The May 4th incident between the PLAAF aircraft and the RAN helicopter likely occurred because the PLAN believed that the MH-60R was monitoring the training exercise. However, the use of flares by the PLAAF aircraft shows China’s continued rationalization for using aggressive actions to prevent aircraft or vessels from freely operating near its territorial waters. The incident involving the PLAAF jet and the RAN MH-60R was the latest to occur between the Australian and Chinese militaries. In November 2023, an incident occurred in the Sea of Japan between the Anzac-class frigate, the HMAS Toowoomba, and the CNS Ningbo, a Sovremenny destroyer. The Toowoomba stopped to remove fishing nets from its propellers and sent out radio messages informing surrounding vessels of the operation to remain clear.

However, the Chinese vessel sailed closer to the Toowoomba even after it acknowledged messages and signals informing area vessels of the operation. The destroyer then activated its hull-mounted sonar after divers entered the water to clear the nets. The vessel’s captain suspended the operation, and the divers were immediately pulled from the water due to the danger posed by the operating sonar. Reports indicate that at least one of the divers received minor injuries to their ears from exposure. China blamed Australia for the November 2023 incident because the Toowomba was allegedly operating in waters near the disputed Senkaku Islands.

China’s rationalization of using flares to expel the MH-60R from the area fits into the country’s continued rationalization of using aggressive actions to prevent countries from freely operating in waters near its territorial boundaries. For example, Lin mentioned that Australia “deliberately approached China’s airspace” in the leadup to the incident. Furthermore, Zhang’s comments also did not indicate that the MH-60R entered China’s territorial airspace, only that it harassed the ships involved in the exercise in the leadup to the incident. Both comments indicate that the PLAN did not want the MH-60R or the Hobart to sail or operate near the exercise area, even if both were in international waters. The PLAN believed that the Hobart and MH-60R were in the area to spy on the exercise rather than to enforce sanctions against North Korea.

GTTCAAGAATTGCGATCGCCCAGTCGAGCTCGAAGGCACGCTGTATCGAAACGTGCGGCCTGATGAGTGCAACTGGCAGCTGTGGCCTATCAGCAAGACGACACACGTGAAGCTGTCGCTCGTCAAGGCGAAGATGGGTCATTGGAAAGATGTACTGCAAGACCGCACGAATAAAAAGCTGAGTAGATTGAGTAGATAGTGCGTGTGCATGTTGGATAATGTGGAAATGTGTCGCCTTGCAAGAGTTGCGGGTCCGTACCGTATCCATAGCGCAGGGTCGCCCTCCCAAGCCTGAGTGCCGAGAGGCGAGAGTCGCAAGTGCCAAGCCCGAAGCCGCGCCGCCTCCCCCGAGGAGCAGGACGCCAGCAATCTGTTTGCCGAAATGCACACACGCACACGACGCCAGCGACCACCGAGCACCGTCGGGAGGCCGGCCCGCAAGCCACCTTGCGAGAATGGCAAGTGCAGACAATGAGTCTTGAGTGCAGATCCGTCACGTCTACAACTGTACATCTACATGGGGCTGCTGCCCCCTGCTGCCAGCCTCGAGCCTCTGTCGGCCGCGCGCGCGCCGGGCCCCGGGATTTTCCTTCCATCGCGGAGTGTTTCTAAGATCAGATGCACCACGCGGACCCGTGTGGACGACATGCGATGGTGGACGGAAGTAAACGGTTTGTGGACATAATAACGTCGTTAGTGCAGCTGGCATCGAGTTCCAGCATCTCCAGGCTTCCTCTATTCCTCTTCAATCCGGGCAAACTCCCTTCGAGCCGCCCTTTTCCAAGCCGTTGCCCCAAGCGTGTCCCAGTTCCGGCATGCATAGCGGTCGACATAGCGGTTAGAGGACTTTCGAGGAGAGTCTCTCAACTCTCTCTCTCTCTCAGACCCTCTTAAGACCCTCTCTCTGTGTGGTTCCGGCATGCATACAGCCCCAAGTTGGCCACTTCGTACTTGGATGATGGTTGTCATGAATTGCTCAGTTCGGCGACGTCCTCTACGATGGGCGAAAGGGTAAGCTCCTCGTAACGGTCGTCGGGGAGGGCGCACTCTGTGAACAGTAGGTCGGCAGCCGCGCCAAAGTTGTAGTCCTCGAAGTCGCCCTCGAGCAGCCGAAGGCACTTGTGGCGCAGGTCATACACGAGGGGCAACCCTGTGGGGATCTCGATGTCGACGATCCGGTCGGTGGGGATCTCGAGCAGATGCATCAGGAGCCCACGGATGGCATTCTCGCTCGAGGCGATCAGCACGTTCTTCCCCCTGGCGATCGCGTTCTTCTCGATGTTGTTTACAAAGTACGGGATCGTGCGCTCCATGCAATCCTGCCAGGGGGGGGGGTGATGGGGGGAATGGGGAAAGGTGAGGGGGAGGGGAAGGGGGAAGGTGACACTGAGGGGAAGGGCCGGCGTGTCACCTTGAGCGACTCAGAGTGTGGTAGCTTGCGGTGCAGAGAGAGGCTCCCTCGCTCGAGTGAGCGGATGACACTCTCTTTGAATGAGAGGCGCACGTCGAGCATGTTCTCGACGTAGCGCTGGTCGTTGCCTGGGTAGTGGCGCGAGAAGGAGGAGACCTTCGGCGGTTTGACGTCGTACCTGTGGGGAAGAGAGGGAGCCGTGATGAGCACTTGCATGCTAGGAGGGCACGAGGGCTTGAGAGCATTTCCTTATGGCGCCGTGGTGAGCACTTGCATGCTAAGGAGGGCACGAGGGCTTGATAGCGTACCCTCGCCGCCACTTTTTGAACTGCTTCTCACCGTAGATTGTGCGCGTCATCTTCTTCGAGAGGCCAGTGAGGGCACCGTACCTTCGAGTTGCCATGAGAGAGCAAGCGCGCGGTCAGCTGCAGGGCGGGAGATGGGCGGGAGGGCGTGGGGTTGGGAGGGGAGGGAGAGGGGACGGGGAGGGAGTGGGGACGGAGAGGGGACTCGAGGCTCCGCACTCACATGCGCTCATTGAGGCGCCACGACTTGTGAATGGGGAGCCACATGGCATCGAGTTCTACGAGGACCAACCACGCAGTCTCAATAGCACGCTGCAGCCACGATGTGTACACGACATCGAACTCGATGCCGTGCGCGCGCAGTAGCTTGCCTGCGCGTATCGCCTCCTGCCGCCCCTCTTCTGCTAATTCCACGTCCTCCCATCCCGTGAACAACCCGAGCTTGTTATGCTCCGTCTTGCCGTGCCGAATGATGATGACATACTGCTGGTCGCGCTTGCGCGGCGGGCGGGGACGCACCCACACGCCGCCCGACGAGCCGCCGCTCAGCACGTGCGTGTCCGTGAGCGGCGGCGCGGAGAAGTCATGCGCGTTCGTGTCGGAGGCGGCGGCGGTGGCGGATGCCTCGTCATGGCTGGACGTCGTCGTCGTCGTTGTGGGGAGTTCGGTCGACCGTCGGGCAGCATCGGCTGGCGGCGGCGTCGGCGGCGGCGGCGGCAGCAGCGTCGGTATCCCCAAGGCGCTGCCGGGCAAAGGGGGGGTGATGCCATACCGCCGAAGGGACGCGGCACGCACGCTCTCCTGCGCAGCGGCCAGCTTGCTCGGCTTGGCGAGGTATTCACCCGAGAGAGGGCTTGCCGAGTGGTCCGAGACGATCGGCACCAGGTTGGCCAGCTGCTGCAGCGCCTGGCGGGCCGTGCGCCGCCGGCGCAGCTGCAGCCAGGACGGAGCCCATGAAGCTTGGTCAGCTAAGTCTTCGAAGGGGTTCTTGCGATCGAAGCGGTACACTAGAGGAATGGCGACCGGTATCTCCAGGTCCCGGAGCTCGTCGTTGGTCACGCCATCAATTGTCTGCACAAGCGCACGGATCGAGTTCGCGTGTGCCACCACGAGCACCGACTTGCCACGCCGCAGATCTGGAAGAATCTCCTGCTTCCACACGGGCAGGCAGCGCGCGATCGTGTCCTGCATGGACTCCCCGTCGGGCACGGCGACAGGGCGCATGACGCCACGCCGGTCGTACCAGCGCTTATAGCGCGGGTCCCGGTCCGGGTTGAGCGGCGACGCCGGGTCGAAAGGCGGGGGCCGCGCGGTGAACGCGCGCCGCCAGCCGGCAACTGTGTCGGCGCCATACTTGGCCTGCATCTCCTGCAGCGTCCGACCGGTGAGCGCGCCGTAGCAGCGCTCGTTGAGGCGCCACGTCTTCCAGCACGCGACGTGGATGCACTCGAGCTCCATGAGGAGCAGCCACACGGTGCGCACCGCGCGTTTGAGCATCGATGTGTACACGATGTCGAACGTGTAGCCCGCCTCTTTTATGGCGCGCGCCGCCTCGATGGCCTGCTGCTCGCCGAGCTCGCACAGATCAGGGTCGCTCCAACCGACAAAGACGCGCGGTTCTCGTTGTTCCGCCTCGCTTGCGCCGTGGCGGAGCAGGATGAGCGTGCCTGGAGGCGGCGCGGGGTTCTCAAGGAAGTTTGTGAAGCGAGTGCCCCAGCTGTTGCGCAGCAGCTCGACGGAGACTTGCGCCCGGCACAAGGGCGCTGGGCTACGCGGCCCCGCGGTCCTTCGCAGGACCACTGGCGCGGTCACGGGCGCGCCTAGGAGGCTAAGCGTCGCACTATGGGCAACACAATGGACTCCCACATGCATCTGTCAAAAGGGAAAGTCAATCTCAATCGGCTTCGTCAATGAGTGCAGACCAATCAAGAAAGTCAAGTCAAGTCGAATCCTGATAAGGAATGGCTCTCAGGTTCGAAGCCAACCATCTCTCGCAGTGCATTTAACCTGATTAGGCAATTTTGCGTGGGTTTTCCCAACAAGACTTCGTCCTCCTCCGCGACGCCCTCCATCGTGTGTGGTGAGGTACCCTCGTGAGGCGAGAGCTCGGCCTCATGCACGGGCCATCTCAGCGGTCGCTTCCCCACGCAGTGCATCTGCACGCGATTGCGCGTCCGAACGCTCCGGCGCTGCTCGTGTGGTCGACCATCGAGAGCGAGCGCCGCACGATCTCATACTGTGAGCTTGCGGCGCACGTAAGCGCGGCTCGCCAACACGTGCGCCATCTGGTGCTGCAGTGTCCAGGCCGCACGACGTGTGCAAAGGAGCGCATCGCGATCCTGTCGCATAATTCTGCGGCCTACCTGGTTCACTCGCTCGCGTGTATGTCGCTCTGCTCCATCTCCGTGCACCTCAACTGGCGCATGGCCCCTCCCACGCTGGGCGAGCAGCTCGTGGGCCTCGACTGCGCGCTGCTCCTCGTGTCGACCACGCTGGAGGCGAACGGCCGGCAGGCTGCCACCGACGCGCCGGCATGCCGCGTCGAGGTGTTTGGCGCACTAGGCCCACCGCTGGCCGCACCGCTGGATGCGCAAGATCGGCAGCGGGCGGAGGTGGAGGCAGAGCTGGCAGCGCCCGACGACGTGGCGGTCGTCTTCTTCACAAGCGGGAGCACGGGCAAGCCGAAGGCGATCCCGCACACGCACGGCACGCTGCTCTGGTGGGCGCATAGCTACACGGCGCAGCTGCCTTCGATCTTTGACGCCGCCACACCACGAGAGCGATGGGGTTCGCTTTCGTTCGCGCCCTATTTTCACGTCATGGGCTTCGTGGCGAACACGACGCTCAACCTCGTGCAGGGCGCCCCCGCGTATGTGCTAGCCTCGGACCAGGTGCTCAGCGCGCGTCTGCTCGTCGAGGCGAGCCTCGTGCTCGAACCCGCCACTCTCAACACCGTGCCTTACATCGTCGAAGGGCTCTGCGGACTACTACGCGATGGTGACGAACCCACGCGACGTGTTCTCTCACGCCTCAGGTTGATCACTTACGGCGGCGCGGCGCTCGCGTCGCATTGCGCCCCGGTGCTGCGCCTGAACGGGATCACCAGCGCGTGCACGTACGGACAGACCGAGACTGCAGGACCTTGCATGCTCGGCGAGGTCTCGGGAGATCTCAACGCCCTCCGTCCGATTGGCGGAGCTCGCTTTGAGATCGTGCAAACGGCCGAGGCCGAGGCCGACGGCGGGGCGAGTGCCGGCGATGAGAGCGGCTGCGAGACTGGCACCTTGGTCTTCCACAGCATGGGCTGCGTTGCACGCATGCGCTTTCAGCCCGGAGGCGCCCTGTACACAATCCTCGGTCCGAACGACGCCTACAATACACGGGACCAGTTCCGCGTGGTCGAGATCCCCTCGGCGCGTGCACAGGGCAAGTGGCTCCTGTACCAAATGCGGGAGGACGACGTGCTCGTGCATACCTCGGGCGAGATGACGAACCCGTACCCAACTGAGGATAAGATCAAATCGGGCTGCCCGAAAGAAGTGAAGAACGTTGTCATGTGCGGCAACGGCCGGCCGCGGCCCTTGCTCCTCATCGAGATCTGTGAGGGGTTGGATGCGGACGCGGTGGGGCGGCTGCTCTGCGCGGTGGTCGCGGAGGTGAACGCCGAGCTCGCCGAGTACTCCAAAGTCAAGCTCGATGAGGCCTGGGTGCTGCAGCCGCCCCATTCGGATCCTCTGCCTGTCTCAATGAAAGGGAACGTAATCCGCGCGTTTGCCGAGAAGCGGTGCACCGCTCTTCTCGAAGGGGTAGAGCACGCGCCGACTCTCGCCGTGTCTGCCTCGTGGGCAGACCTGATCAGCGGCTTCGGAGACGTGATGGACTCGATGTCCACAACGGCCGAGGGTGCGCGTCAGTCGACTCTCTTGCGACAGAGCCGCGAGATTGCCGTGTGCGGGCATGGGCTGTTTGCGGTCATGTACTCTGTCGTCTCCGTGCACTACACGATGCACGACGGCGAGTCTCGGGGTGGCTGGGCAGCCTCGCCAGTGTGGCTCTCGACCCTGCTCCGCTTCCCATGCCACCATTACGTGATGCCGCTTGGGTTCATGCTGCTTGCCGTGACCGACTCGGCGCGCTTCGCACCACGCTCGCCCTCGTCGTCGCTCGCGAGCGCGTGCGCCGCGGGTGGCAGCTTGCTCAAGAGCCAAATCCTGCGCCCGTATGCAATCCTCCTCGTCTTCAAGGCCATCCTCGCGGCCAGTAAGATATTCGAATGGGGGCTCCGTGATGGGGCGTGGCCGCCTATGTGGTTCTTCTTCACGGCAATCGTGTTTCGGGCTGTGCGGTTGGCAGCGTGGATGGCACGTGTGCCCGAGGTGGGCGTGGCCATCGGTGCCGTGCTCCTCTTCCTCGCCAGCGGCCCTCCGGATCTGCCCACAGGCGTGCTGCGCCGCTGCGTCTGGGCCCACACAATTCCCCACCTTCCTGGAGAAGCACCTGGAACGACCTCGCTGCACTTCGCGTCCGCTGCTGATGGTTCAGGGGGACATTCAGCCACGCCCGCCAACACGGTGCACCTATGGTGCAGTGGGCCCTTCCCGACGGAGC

Another piece of evidence that points to China rationalizing its aggressive actions are the statements from the NDM and FAM to describe the encounters between Australian and Chinese vessels. Both Lin and Zhang described the release of flares in the helicopter’s flightpath as justified and complied with international law and practices. China used similar wording to justify the incident that occurred in November 2023, with NDM Spokesperson Wu Qian stating that the Ningbo abided by international laws and norms. The FAM Spokesperson, Mao Ning, also made a statement using similar wording regarding the Chinese military’s conduct in the maritime domain. The spokesperson’s comments point to China attempting to normalize aggressive actions in both its territorial waters and the adjacent international waters.

Furthermore, the actions also indicate that China is likely institutionalizing its aggressive behavior to rewrite international conduct on the open seas in its favor. By codifying standards that favor it, China has greater leeway to take similarly aggressive actions in other areas that it considers its territorial waters. For example, China can further justify its aggressive actions in the South China Sea by saying they are normal under the new international standards. The institutionalization would also allow China greater leeway to use similar aggressive actions in confronting Japan over the Senkaku Islands dispute. For example, China could use the new standards to justify aggressive behaviors like firing warning shots to warn civilian protesters away from the Senkakus. However, China would also extend the justification to the South China Sea, where it already conducts aggressive actions against the Philippines over the Second Thomas Shoal and the Scarborough Shoal.

Joaquin Camarena
Joaquin Camarena
Joaquin the panda began Sino Talk in 2022 primarily to give an objective, unbiased view on China related topics as well as other issues related to the Indo-Pacific region. He spent several years studying and traveling throughout China and many countries in the Indo-Pacific region. In another life, the panda was also a U.S. Marine intelligence analyst who enjoyed bamboo MREs and drinking bourbon and soju. Indo-Pacific Division Desk Chief for Atlas News.